The third presidential debate saw Republican presidential candidate Donald Trump and Democratic presidential candidate Hillary Clinton battle it out at the UNLV in Las Vegas, Nevada, for the last time before the US goes to polls on November 8 2016.
The debate was Trump's final attempt at winning supporters after facing allegations by several women of sexual assault, which came after a 2005 video showing the Republican candidate making lewd comments about women. Trump has been losing the support of minorities and women since.
Clinton disagreed with the 2008 Heller decision that found the Second Amendment protects an individual's right to bear arms for self defence. She thought that the court prevented an attempt to make guns safer in the country. Trump, in retaliation, said that this was one of the reasons why supporters of the Second Amendment don't trust Clinton.
Trump also said that Roe v. Wade will "automatically" be overturned if he became president because he would appoint justices who oppose abortion rights. He stated that he was against abortion rights but was not clear when asked whether overturning the abortion case judgement was his personal choice or not. He also added that the states would decide if abortion should remain legal and the kind of restrictions to be put on it.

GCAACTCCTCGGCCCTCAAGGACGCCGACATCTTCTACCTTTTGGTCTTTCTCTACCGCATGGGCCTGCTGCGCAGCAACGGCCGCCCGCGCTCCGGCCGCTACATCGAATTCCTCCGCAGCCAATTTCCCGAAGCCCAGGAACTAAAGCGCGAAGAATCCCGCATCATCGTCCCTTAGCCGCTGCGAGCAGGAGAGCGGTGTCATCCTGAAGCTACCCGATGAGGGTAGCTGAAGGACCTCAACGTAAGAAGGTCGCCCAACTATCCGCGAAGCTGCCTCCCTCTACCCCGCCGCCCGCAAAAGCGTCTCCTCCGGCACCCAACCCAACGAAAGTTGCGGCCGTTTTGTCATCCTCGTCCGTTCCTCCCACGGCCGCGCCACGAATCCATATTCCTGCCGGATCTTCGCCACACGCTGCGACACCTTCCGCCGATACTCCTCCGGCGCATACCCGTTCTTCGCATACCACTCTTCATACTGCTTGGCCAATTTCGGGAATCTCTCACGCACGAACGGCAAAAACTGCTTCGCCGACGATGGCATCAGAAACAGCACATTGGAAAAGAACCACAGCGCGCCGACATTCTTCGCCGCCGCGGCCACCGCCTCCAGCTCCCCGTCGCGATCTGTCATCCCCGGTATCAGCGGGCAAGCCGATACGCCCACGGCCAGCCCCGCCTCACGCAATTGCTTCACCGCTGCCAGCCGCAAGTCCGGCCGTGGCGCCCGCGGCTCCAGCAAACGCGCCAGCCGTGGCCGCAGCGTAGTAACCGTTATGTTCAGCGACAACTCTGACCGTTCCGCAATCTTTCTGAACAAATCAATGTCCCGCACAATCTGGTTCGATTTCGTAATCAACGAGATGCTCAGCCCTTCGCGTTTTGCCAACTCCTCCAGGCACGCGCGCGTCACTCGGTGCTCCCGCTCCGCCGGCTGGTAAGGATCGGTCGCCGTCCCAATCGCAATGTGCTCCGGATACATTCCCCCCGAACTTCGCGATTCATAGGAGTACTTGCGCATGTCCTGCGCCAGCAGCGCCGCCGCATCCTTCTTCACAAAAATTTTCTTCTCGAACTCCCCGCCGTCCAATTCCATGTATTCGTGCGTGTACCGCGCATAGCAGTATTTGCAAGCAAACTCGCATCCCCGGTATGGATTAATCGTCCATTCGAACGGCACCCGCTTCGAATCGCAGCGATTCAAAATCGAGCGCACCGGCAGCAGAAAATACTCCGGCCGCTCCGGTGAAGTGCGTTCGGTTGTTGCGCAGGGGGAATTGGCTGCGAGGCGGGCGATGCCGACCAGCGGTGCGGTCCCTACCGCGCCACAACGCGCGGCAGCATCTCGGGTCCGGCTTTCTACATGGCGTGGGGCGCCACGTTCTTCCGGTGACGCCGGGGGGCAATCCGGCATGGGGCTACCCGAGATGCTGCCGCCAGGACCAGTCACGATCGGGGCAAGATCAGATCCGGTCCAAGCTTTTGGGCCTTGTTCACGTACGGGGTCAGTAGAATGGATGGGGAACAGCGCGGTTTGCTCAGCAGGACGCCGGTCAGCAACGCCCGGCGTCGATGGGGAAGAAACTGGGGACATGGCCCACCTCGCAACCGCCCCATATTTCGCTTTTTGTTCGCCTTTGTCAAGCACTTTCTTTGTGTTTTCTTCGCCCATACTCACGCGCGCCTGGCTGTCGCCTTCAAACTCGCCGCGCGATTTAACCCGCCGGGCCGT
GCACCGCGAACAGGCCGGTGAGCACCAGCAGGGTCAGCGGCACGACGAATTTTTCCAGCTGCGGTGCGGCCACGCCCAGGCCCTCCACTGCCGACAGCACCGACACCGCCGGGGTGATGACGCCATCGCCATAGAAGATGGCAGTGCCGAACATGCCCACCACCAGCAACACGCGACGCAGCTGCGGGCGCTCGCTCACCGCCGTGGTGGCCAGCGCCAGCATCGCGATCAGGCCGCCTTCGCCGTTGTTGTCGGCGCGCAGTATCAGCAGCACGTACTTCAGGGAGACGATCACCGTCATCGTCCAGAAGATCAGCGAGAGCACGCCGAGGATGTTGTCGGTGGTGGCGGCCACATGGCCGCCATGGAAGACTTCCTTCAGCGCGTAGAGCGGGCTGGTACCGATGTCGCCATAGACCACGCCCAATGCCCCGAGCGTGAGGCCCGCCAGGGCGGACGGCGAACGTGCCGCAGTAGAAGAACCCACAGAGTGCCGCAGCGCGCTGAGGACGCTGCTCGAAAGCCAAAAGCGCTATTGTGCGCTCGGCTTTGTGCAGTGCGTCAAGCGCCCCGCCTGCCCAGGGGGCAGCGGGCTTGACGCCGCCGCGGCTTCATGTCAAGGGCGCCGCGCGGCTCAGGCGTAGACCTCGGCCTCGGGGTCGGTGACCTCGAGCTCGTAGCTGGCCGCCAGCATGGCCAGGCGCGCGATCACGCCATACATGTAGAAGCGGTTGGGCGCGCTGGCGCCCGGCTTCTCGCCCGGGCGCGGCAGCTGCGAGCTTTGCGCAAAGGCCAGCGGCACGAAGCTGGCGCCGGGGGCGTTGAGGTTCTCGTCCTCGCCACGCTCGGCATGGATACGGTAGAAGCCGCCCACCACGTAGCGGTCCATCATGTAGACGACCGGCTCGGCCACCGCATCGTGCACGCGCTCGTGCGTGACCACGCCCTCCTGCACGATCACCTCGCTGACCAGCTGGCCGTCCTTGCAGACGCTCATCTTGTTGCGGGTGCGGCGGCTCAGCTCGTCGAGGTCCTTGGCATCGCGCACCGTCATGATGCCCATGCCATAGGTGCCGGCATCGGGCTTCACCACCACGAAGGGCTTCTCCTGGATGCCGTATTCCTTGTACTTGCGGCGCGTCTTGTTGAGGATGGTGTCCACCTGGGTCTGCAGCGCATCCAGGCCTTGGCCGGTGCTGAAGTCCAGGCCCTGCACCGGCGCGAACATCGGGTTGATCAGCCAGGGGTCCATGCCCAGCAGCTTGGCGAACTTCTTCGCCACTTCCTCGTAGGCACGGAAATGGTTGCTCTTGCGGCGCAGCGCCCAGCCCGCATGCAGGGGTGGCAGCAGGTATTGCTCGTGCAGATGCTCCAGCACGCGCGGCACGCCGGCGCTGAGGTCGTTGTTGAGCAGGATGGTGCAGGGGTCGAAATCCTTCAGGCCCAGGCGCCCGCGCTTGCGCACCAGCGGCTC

Clinton stated that she would not change the current federal law that protects "partial-birth" abortion because she has met women who undergo the "heartbreaking" procedure for health reasons. Donald Trump replies saying that it's a "terrible" idea and that women could "rip the baby out of the womb" in the ninth month or even on the last day of pregnancy.
"This is one of the worst possible choices that any woman and her family has to make, and I do not believe the government should be making it," Clinton said adding that she has travelled to several countries where women are forced to abort the child or give birth to the child.
Clinton gets the first chance to give a closing statement — a surprise that neither of the two candidates were prepared for.
"I've been privileged to see the presidency up close. I know the awesome responsibility of protecting our country and to make life better. I hope you will give me a chance to serve as your president," she said.
Trump, meanwhile, reiterated his campaign's motto: "Make America great again" and then stated his campaign's lines: law-and-order in the nation's inner cities and an economic boom that would lift everyone.
He took a dig at Clinton saying that she would be unable to help American families the way he can.